Can Birth Control Cause Hair Loss?

An Overview of Birth Control and Its Benefits, Risks, and Symptoms

Because hair growth is affected by hormones, you may experience hair loss if you're taking hormonal birth control. Hormonal birth control includes treatments that are implanted, injected, or taken orally.

Read more about how birth control can cause hair loss, as well as its benefits, risks, and other symptoms.

Person holding birth control pack

Article Synopsis

This article discusses how hormonal birth control may cause hair loss. It provides general overviews of the risks, benefits, and other side effects associated with hormonal birth control.

How Does Birth Control Work?

Hormonal birth control prevents pregnancy by reducing, or stopping, ovulation. Ovulation is the release of the egg from the ovary. As well, hormonal birth control can thicken the mucus around the cervix, which makes it harder for the sperm to reach the egg.

The hormones found in birth control can sometimes affect the lining of the uterus, making it difficult for the egg to attach to the uterine wall.


Hormonal birth control has a number of associated benefits beyond preventing unwanted pregnancy. While benefits will vary based on the type of hormonal contraception used, there are a number of common benefits among the various types, including:

  • Reduces bleeding and cramping during menstruation
  • Causes fewer periods (or no periods at all)
  • Improves ovulation pain
  • Lowers risk of pelvic inflammatory disease (PID), an infection in the upper reproductive organs
  • Lessens risk of ectopic pregnancy (when a fertilized egg grows outside the uterus, or womb)

Types of Contraceptives

There are various options when it comes to hormonal birth control. Some such options include:

  • The pill: The pill is a form of oral contraceptive taken daily to prevent pregnancy.
  • The minipill: The minipill is another form of oral contraceptive that only contains progestin.
  • Intrauterine devices (IUDs): IUDs are plastic, t-shaped devices inserted inside the uterus to prevent pregnancy.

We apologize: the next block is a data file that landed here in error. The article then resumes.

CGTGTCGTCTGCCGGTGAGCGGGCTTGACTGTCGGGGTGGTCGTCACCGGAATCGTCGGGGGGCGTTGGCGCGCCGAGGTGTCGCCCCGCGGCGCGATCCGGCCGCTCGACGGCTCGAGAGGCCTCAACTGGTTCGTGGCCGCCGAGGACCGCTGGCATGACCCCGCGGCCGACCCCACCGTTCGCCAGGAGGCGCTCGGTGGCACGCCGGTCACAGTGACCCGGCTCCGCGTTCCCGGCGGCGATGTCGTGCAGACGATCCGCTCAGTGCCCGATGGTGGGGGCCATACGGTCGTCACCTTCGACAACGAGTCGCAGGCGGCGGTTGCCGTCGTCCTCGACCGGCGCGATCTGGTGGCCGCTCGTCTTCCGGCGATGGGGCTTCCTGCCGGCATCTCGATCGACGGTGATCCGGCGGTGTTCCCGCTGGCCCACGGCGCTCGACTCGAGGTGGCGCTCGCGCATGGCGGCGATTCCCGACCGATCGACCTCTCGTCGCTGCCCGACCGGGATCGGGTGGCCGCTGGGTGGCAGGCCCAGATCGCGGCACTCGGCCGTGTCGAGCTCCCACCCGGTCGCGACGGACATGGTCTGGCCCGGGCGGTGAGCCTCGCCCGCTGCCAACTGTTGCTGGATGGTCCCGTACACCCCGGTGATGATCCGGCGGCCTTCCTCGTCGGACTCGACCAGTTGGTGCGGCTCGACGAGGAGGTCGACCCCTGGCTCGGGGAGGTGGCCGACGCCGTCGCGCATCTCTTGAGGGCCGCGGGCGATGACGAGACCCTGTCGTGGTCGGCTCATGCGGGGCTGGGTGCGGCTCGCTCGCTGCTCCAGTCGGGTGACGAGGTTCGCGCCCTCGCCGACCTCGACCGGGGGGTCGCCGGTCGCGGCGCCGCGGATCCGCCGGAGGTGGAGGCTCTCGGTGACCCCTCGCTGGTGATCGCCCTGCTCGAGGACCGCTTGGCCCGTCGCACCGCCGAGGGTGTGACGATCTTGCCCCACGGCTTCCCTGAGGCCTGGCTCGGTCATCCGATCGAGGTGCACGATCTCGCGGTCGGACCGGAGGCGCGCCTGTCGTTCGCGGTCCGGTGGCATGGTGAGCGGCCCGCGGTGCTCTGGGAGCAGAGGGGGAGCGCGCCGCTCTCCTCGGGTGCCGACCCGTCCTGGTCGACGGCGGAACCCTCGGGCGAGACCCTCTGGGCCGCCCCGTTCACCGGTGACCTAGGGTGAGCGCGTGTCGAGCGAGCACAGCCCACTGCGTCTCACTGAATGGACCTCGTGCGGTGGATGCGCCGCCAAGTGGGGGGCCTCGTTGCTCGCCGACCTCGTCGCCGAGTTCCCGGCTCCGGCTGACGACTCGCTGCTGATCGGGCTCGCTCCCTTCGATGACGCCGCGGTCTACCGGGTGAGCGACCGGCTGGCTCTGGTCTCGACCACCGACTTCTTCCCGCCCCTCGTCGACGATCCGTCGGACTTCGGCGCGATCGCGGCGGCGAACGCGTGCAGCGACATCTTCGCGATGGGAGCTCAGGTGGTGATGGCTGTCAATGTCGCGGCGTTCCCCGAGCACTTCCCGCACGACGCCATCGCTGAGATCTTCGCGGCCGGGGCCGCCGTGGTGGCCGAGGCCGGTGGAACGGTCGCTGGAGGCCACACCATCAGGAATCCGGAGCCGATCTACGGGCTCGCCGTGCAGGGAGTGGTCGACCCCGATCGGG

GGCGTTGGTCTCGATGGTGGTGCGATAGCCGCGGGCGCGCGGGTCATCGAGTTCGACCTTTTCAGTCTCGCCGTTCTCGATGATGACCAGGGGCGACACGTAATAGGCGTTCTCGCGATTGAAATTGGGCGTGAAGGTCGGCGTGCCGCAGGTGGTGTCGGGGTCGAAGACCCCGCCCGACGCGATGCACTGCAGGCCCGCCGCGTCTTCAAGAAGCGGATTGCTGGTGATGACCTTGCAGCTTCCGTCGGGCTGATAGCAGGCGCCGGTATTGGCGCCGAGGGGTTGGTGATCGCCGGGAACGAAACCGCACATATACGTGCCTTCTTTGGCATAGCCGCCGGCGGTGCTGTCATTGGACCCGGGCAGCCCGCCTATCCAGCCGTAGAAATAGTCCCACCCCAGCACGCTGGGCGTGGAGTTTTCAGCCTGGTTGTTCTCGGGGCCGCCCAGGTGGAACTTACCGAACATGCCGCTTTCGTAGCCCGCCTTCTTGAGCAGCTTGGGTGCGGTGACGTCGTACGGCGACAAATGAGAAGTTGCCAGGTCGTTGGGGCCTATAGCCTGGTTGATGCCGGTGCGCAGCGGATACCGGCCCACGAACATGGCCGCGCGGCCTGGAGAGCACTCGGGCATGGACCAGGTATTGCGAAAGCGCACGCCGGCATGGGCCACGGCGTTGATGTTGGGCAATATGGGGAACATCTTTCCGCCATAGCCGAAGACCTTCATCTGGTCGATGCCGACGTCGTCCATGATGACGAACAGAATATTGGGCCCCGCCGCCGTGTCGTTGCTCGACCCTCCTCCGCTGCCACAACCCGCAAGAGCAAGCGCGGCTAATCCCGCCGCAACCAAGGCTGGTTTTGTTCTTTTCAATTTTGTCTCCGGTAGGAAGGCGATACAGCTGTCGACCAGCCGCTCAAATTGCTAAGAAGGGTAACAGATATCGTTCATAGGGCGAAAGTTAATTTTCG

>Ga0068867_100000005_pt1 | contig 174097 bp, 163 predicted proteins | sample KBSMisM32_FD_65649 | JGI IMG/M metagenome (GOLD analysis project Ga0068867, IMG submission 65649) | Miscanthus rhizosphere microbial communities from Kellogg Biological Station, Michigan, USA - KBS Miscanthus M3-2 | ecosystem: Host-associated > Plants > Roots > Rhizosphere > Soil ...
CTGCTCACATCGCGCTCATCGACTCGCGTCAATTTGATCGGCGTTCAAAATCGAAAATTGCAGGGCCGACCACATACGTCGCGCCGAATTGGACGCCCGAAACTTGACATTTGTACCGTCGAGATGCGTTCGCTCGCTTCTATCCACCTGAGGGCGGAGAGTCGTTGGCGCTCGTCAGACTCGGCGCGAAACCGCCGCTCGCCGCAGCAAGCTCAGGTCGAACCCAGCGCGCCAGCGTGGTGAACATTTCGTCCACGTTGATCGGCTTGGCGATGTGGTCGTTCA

• Arm implants: Arm implants, such as Nexplanon, are a single-rod implanted into the upper arm to prevent pregnancy.
  • Depo-Provera shot: A prescription option for birth control in which the contraceptive is injected, protecting against pregnancy for several weeks.

Nonhormonal options include:

  • Condoms: These are a barrier used during sex to prevent pregnancy and lower the risk of sexually transmitted diseases (STDs). These are disposable and placed over the penis.
  • Internal condoms: These are placed inside the vagina for pregnancy prevention, or inside the vagina or anus for protection from STDs.
  • Diaphragm: This is a shallow cup-shaped device made of soft silicone that you bend in half and insert inside your vagina to cover your cervix after inserting spermicide.
  • Cervical cap: This is a small cup made of silicone that you insert into your vagina to cover the cervix after inserting spermicide.
  • Birth control sponge: The sponge is a device that is placed deep inside your vagina prior to sex, covering your cervix and containing spermicide.


Hormonal birth control is also associated with some risks. The most serious concern is the increased chance of developing a blood clot in the leg, lungs, brain, or heart. However, do note this is rare.

Other factors that increase the chance of medical issues include:

Can Birth Control Cause Hair Loss?

Some people who use hormonal birth control experience hair loss. This mostly happens in those who are particularly sensitive to hormones found in the pill, or for those with a family history of hormone-related hair loss.

Birth control can lower androgens, which are thought of as male hormones, which are linked to hair loss. This is because some progestins used in hormonal birth control can lead to adverse reactions in those with androgen sensitivities. These methods are said to have a high-androgen index.